CN 902, a preserved GMD NF110 narrow gauge locomotive.

(Jsp3970, Creative Commons Attribution-ShareAlike 3.0, via Wikimedia Commons)



Not to be confused with General Motors Diesel Division.

General Motors Diesel was a railway diesel locomotive manufacturer located in London, Ontario, Canada. It was established in 1949 as the Canadian subsidiary of the Electro-Motive Diesel division of General Motors (EMD). In 1969 it was re-organized as the "Diesel Division of General Motors of Canada, Ltd." The plant was re-purposed to include manufacture of other diesel-powered General Motors vehicles such as buses. Following the Canada-United States Free Trade Agreement in 1989, all of EMD's locomotives were built at the London facility. In 2005 new owners of EMD renamed the Canadian subsidiary "Electro-Motive Canada". The plant was closed by EMD's new owner Progress Rail in 2012, with EMD's production remaining in LaGrange, Illinois and Muncie, Indiana.



Early diesel locomotive manufacturing in Canada

Diesel-electric locomotives were built in Canada beginning in 1928. The earliest diesels were custom built one-of-a-kind designs such as Canadian Nationals numbers 9000 and 9001 and Canadian Pacific number 7000. After these unique locomotives, steam remained in favor for road service owing to the higher initial costs and lower reliability of early diesel locomotives. The benefit of diesels was largely their reduced operating costs compared to steam, but they had to be kept going to pay for themselves. Increased utilization was key to their cost benefits. The greatest savings were to be had in yard service, where switching often meant idling that maximized the efficiency advantages of diesel over steam. Through the 1930s into the 1940s the largest market for diesel-electric locomotives was for switchers such as the ALCO S-2 and the EMD NW2.

Tariffs protected Canadian manufacturers against imported goods, thus many companies wanting to do business in Canada set up controlled or wholly owned subsidiaries in Canada. General Motors Diesel, Ltd., was EMD's subsidiary organized for that purpose. Montreal Locomotive Works (MLW) in Montreal served a similar purpose for the American Locomotive Company (ALCO) and the Canadian Locomotive Company (CLC) in Kingston served a similar purpose for Baldwin Locomotive Works. MLW and CLC also produced steam and diesel engines of their own designs. The growing market for diesels in Canada meant it became worthwhile to build facilities in Canada to avoid import duties. While MLW and CLC both utilized existing steam locomotive erecting shops in Montreal and Kingston, respectively; General Motors, never having built steam locomotives, required a new facility.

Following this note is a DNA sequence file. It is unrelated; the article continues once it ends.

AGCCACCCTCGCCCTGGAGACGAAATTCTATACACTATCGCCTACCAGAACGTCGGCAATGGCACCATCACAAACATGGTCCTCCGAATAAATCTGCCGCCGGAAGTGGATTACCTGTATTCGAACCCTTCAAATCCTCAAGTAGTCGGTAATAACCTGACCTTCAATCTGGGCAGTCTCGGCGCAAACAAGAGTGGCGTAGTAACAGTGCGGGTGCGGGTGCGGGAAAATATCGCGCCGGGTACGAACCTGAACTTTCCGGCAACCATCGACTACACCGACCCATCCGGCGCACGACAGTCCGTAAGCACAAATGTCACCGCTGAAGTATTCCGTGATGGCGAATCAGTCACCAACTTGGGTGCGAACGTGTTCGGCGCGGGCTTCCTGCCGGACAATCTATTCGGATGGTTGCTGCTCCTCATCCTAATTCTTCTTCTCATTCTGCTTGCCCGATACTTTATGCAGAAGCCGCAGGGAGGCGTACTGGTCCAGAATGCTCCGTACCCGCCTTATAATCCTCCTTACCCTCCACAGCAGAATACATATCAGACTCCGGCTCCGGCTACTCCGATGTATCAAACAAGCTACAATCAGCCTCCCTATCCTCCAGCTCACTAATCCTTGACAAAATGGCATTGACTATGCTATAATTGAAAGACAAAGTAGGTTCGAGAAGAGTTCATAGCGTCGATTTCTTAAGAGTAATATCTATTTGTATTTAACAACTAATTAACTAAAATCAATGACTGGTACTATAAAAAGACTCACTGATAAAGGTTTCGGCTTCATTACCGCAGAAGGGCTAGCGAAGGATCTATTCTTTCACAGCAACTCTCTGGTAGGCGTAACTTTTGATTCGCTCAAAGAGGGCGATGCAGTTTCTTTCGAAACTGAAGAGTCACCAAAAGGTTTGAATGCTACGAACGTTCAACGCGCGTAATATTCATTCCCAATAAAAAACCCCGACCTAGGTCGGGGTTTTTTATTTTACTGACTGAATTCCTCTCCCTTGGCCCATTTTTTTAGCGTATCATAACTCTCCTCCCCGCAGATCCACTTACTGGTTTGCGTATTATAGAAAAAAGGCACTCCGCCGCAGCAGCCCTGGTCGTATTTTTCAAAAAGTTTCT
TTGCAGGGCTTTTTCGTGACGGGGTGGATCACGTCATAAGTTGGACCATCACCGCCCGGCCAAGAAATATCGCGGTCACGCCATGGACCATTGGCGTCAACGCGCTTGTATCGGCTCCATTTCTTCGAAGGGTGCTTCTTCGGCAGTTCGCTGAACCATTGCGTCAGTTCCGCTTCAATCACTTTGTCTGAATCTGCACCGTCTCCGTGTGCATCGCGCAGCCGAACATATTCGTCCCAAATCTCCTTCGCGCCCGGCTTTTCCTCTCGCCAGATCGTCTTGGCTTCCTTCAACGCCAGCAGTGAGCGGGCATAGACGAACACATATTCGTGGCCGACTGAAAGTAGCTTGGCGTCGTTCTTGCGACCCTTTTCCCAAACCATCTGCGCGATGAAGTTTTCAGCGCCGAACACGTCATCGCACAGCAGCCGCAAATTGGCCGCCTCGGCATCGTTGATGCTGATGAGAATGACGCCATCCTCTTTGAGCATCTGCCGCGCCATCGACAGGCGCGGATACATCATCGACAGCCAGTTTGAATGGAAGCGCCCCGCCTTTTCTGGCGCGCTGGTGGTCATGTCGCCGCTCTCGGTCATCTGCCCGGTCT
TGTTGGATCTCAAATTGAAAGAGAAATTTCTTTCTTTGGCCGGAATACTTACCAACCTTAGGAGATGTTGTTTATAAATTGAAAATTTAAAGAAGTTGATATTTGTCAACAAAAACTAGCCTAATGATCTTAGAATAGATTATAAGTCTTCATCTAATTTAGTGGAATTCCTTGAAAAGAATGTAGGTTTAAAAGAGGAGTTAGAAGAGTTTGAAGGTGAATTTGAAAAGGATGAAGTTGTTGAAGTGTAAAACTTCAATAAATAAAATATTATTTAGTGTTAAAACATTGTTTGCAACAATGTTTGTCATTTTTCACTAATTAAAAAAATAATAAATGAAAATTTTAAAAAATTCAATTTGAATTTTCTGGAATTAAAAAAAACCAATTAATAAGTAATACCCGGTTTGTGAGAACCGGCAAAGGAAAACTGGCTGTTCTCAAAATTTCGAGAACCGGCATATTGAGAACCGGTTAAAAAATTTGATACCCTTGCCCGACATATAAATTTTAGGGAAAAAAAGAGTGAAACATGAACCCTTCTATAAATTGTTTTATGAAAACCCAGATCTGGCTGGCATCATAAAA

Ownership changes

In the 2000s, GM reorganized the Canadian Diesel Division holdings and separated a portion out under the name "GM Defense". After a successful joint venture company between General Dynamics Land Systems and GM Defense (the "GM-GDLS Defense Group Ltd") with the award of the US Army Stryker contract, the defense side of the Canadian operations was sold to General Dynamics in 2003.

On April 4, 2005, GM sold its EMD subsidiary with its London and LaGrange operations to a partnership between Greenbriar Equity Group and Berkshire Partners. The company was renamed "Electro-Motive Diesel, Inc", thus retaining the EMD initials. EMD's Canadian subsidiary was renamed "Electro-Motive Canada". In 2010 EMD and its Canadian subsidiary were acquired by Caterpillar's subsidiary Progress Rail.

The end

The plant was closed in 2012, after a labor dispute and construction of a new plant in Muncie, Indiana.

In 2015 McLaughlin Brothers and J-AAR Excavating jointly acquire the plant facility. HCL Logistics moved into the plant space after consolidating their London operations and is partner with General Dynamics Land Systems in the same site.



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